anchored outside the south channel into Spanish Wells by 11:30. We didn’t want to take our boat into their crowded harbor. This is an active community with fishing fleets. They provide a lot of the fish and lobster for the Bahamas. The harbor is basically a channel that runs north/south then east/west with heavy traffic of barges, fishing boats, ferries, and personal boats.
We decided to check out the town. We needed to find the grocery store, diesel, propane, hardware store, and meet Robert at R&B Boatyard and take in our garbage. We took the dinghy through the channel and tied up to a seawall that stretches about 20 blocks. They have ladders to climb up the wall. Of course there are businesses with private docks interspersed along the wall. The guide books said to just tie up anywhere you aren’t blocking a business, so we did.
We tied up near 11th street. Several people recommended eating at Budda’s on 12th. We walked up 11th and saw several nice homes with nice landscaping. There was a lot of building in progress. We came to a major road that ran east west along the island. Most of the traffic was golf carts. There are no bridges to other islands, so I guess you only leave here by boat or ferry.
We found Budda’s and it was unique. There was a little parking lot full of golf carts. Then there was a full size school bus with a take away window. There were people sitting on benches waiting for their orders. We could see if you continued past the bus, there was seating and a bar. So we asked, and we didn’t have to order at the window, we could sit and be waited on. They had an interesting menu of burgers. Several of them were referred to as “slugers” because they had coleslaw on them. We both went for the Pine burger. It had cheese and bacon with fried onion and fried pineapple. They grow pineapple on this island, so we thought we should take advantage of the fresh pineapple. It seems like we both crave a good hamburger after eating fish for several days on the boat. And yes, it was messy and yummy.
|Budda's food wagon|
|the seating area of Budda's, can't really call it the inside|
After eating, we stopped in the small liquor store on the same property. We met Budda and he was a wealth of information for us on the island. He also told us about how they just this year changed the law to allow liquor to be sold on the island. So he asked us to put the word out to other people, especially on Active Captain. It’s amazing how the locals know about Active Captain. It’s becoming the Trip Advisor of the water world.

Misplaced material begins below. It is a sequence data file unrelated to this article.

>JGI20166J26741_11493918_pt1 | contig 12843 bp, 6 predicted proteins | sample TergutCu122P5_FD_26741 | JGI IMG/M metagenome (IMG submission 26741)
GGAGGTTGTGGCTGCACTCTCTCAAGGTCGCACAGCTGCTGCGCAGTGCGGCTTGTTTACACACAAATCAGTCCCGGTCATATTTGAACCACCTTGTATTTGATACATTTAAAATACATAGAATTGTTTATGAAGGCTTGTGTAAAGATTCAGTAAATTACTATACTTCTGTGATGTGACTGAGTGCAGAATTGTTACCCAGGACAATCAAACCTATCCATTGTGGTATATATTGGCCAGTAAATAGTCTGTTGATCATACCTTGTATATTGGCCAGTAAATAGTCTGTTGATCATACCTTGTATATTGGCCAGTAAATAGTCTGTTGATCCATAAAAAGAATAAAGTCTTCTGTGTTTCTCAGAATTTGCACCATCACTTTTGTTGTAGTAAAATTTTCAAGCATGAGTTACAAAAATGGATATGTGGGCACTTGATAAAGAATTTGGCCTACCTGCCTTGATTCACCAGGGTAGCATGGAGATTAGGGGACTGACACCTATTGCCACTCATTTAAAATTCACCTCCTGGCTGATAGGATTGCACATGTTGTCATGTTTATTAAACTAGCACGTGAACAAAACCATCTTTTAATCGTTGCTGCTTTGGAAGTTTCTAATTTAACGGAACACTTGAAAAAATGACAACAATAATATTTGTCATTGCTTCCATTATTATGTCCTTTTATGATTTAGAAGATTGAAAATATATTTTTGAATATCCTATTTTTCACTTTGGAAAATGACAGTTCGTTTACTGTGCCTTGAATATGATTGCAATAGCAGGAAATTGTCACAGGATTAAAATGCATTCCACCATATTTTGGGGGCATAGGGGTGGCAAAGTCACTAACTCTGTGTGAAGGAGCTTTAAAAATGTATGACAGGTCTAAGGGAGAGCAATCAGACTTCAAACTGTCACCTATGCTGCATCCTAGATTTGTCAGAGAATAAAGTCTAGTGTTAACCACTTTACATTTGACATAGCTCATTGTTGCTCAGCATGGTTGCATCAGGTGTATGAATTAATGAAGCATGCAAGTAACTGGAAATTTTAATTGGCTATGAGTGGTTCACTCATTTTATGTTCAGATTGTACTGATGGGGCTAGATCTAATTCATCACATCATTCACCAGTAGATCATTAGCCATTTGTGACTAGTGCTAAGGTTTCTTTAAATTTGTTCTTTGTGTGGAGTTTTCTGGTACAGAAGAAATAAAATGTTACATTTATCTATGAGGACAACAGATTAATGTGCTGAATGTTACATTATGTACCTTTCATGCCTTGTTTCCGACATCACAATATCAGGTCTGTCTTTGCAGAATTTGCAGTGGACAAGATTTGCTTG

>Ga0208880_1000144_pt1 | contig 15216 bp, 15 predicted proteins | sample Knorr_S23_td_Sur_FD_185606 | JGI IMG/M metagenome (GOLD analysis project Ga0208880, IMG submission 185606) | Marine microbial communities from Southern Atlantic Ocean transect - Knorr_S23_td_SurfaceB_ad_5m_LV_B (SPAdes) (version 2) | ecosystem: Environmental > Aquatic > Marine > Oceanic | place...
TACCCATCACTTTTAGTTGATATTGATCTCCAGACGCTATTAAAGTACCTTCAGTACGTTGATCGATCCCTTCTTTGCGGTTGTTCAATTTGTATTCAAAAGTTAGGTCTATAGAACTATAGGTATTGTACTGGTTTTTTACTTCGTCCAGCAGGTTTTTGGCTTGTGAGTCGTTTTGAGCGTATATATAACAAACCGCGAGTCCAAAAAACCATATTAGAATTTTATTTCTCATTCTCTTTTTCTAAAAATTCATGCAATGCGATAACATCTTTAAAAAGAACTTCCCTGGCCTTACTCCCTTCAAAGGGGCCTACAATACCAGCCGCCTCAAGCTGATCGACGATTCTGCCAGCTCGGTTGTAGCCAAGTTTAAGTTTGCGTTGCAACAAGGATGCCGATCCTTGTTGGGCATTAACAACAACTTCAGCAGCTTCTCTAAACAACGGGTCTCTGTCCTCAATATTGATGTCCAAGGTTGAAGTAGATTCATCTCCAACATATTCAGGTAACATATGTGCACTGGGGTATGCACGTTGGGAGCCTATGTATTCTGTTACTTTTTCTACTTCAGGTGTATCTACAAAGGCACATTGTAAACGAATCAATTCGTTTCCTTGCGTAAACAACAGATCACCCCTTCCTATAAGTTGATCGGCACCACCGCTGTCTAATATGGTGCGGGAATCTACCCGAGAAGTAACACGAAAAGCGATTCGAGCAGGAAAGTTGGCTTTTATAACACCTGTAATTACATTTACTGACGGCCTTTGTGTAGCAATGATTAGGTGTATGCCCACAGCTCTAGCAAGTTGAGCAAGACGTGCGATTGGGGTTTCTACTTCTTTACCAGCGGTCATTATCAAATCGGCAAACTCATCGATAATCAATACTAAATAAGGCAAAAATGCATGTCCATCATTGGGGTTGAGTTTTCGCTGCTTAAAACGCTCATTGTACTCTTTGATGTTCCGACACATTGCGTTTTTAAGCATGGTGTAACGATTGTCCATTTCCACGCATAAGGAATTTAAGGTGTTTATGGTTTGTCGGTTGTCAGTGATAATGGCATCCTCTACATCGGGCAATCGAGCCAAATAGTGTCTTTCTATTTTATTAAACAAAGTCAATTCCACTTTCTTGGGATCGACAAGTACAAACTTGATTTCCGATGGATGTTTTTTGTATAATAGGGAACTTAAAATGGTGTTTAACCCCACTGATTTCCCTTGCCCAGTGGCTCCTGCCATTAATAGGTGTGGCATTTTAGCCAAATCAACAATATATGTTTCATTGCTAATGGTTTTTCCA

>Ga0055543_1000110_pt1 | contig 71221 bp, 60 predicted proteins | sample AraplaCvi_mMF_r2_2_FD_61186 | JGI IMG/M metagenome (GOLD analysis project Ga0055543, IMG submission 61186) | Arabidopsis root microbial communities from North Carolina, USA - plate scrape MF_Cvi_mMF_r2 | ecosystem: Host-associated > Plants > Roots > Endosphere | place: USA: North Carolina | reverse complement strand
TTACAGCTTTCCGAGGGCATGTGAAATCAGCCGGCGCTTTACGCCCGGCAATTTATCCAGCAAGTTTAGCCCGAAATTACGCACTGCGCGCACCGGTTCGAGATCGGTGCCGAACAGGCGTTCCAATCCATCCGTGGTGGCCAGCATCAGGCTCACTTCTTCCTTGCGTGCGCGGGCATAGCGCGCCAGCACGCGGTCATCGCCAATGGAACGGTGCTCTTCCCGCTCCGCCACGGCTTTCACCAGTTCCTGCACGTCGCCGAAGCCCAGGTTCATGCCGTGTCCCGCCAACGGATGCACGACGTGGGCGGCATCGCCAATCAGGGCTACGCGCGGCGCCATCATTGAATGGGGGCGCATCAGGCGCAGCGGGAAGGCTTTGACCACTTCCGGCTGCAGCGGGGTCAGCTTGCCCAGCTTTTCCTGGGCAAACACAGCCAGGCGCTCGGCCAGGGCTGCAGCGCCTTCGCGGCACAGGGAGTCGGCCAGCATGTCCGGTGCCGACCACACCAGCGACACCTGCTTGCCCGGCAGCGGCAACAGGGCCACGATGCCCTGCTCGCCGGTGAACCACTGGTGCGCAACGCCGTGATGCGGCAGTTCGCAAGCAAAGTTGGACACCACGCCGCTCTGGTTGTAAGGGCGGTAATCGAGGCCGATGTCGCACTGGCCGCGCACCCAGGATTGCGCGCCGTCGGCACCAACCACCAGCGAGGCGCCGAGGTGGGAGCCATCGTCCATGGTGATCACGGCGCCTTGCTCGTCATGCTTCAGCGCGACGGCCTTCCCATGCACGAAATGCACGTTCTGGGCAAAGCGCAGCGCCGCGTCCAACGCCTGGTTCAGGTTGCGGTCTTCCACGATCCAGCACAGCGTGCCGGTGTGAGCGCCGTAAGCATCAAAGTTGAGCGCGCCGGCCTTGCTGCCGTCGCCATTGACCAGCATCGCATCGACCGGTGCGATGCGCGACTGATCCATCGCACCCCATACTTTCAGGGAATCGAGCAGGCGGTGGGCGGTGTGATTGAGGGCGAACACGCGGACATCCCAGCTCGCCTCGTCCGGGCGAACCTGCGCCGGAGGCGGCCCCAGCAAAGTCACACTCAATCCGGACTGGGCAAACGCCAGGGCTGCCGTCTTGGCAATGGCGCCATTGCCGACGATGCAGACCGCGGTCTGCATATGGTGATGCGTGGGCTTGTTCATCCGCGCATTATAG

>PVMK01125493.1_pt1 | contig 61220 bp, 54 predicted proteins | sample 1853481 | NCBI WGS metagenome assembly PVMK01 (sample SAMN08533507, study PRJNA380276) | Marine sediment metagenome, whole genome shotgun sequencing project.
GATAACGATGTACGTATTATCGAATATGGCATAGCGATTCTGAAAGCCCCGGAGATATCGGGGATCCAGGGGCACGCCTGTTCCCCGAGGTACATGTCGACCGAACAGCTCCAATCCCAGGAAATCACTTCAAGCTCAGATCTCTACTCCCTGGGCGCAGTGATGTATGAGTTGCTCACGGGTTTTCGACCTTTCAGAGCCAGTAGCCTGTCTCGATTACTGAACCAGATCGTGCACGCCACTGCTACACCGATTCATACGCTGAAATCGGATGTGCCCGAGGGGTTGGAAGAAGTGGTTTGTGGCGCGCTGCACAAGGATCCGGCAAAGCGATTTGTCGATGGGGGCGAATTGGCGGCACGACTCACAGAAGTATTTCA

We walked to the grocery store when we left Budda’s. We stopped at a dive shop along the way to price a few things. They also sold a couple items made by the wife of an employee. They had English Toffee and other flavors of pulled hard taffy. We had to buy the toffee. We also bought canned cocoplums. They are grown locally. They looked like large cherries. Unique-so we had to try.
The grocery store was really nice. We picked up our fresh veggies, bananas, eggs, and chips. We packed them up in our back packs and headed back via the canal shore line. We were looking for the hardware store and the boatyard. We came to our dinghy before either of them. So I waited with our groceries while Dave looked further. He found Spanish Wells Marine and Hardware and bought a new Hawaiian sling handle for spearfishing. It was cheaper than at the dive store, which they said would be more at the water front.
We decided to take the dinghy to R&B boatyard and to Pinder’s market that was next to it. We realized that we had forgotten limes (and Dave mentioned chocolate). In the store, I found limes and some good looking oranges. I didn’t ask, but checked my receipt later. The oranges were $1.25 apiece and the limes were $.60 apiece. And I found a couple candy bars. A typical size snickers was $1.60. This was a smaller store and everything was higher. In the Bahamas, you pay about $3.50 for a 10oz bag of off brand chips. But Doritos or other name brands are $6-7 per bag. We enjoy a few chips with lunch, one of our vices.
I met Dave at R&B Boatyard. We met Robert, the owner. They had a fan for our generator, but it didn’t have enough cfm’s, cubic feet per minute, to cool it efficiently. We checked out their bottom paint. The one we wanted was $444/gallon. And we would need 4 gallons. we went back to boat to think about it. Dave called the boatyard in Marsh Harbor to check on their paint. It was $570/gal. So Dave went back to R&B for paint. Robert told Dave to bring in our Cruiser’s Permit. With that, he wouldn’t have to charge the 7.5% VAT tax. That saved us about $125. So I guess we’ll be painting the bottom ourselves this summer. This is made in Florida, but you can’t buy it in the US. It stops the growth on the bottom of the boat for about 2 years. So we won’t have to clean the bottom like we do now every few months. Boats generally have their bottoms repainted every 2 years.
With most of our town duties taken care of, we moved the boat to Meeks Patch, an island about 2 miles from Spanish Wells. This location will have better protection from squalls over the next few days.